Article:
The science of human evolution has just got more complicated.
A team of Chinese-led scientists claims to have discovered a previously unknown ‘sister species’ that would have been alive at the same time as the Neanderthals and early Homo sapiens.
Homo longi, or ‘Dragon man’, as this newly identified species is known, is thought to have lived some 150,000 to 300,000 years ago in Northeast Asia.
His brain was big, he lacked the protruding jaw of the Neanderthals, and he lived a relatively long life to about 50 – suggesting that he ate well and lived in a community.
The theory of the sister species is based on a study of a single, well- preserved skull found in the Harbin area. The Chinese scientists believe that the fossil proves the existence of a species that was closer to modern-day humans in evolutionary terms than the Neanderthals.
“It is widely believed that the Neanderthals belong to an extinct lineage that is the closest relative of our own species. However, our discovery suggests that the new lineage we identified that includes Homo longi is the actual sister group of Homo sapiens,” Ni Xijun, a professor of primatology and paleoanthropology at the Chinese Academy of Sciences explained in an announcement about the new finding.
The theory is that Homo longi split from the lineage that later became Homo sapiens or modern humans after the Neanderthals had already broken off from the same line some 600,000 years ago.
“What you have here is a separate branch of humanity that is not on its way to becoming Homo sapiens, but represents a long-separate lineage which evolved in the region for several hundred thousand years and eventually went extinct,” Professor Chris Stringer from London’s Natural History Museum – and another member of the skull research team – told the BBC.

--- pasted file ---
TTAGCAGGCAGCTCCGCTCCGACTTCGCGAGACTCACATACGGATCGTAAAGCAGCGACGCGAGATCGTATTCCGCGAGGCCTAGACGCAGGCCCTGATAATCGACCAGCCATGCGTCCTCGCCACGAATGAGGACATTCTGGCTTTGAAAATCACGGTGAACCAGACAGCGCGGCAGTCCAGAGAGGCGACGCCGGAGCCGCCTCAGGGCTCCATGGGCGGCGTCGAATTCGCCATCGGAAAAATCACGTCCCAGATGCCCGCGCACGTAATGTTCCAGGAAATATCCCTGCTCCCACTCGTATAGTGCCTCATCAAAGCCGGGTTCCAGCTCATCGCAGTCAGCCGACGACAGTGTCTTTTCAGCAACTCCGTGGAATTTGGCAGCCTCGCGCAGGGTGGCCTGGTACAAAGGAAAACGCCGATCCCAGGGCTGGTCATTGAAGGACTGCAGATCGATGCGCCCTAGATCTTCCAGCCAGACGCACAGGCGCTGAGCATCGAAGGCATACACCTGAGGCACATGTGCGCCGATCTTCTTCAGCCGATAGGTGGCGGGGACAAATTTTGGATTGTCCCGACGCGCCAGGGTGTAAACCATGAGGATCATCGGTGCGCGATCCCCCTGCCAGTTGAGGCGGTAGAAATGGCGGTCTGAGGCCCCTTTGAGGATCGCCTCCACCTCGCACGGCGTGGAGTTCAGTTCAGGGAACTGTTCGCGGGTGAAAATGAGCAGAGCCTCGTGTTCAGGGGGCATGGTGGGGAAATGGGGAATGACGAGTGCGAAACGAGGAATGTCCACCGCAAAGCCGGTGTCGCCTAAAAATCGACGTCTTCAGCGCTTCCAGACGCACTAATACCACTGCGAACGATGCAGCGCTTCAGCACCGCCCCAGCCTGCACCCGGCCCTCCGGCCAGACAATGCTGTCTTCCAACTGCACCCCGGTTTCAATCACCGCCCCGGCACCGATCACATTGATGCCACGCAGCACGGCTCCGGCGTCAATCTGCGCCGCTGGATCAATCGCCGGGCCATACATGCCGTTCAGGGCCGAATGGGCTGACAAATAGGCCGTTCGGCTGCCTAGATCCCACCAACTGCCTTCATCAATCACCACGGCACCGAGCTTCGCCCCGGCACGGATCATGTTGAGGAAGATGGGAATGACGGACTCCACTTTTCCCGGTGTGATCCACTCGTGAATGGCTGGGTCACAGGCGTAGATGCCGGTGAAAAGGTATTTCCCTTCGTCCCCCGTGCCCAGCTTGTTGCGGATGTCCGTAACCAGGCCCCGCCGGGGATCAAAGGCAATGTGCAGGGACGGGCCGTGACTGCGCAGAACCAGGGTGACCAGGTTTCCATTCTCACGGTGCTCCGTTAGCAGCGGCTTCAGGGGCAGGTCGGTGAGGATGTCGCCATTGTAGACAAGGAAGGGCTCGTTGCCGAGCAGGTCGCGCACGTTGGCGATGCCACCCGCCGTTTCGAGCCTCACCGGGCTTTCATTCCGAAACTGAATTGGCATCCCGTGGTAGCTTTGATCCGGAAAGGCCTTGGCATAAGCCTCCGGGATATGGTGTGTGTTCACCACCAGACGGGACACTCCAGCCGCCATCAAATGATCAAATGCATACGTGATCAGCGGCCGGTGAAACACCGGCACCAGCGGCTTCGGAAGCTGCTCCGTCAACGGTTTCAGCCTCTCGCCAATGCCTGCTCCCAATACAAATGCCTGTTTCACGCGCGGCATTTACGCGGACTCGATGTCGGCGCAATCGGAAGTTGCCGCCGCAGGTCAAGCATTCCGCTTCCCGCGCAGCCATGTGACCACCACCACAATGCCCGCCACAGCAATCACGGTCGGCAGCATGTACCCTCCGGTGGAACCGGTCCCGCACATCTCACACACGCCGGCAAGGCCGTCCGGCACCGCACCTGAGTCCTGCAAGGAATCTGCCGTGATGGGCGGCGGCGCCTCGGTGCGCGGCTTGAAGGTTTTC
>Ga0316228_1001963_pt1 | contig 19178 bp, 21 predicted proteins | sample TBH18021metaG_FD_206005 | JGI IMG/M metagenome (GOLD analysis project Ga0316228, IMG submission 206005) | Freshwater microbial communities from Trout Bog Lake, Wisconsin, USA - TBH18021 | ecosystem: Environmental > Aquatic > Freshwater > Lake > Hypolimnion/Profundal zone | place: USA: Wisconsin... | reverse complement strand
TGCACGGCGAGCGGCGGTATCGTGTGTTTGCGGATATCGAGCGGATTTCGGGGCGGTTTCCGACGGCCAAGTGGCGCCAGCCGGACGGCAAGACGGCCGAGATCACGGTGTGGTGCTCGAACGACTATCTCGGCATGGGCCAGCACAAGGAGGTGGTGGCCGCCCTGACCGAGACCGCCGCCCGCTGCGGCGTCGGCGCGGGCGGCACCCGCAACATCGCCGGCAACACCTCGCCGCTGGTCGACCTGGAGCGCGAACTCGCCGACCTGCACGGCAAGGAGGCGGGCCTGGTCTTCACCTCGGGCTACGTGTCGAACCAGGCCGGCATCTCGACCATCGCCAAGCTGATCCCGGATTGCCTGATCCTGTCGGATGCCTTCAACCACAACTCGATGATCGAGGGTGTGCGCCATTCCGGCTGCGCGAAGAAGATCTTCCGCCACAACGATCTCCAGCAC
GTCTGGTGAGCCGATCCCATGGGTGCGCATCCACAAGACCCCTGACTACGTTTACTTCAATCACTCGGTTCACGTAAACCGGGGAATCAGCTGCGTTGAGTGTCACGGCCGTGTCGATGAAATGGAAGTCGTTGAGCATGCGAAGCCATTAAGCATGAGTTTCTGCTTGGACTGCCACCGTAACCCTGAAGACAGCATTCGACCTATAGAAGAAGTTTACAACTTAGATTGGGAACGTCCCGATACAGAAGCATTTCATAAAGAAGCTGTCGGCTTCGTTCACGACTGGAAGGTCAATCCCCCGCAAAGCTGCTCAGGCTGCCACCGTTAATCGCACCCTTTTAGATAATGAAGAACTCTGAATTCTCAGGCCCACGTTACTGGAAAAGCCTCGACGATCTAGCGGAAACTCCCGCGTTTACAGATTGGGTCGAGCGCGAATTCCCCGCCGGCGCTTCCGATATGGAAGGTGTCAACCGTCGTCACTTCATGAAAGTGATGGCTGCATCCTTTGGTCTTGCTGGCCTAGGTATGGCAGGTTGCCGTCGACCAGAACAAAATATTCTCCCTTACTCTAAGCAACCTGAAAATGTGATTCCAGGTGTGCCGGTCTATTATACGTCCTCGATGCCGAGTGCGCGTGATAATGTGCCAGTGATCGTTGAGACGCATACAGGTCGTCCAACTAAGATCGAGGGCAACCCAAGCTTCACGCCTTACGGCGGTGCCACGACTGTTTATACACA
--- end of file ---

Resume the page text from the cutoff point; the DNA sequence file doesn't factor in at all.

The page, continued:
The view that Homo longi is a separate species is controversial. Other palaeontologists think the skull is probably Denisovan – a little-understood sub-species of hominin, previously identified from tiny bone fragments found in Siberia and Tibet.
Making the matter more complicated is that it was exhumed over 90 years ago and hidden in a well – meaning that the scientists lack crucial information that comes with finding a fossil “in situ”.
The skull was unearthed by a labourer in 1933. Northeastern China was under Japanese occupation at the time and the man chose to hide his discovery rather than hand it over to the Japanese authorities. For decades he said nothing. But shortly before his death in 2018 he told his children about the skull, which they retrieved and handed to the GEO University in Hebei.
If the scientists are right and they have discovered a new species of archaic human it would add to the rich story of human evolution in which the forbears of modern humans met and even interbred with now extinct species such as the Neanderthals.
“So, if Homo sapiens indeed got to East Asia that early, they could have a chance to interact with Homo longi, and since we don’t know when the Harbin group disappeared, there could have been later encounters as well,” says Stringer, the British paleoanthropologist.
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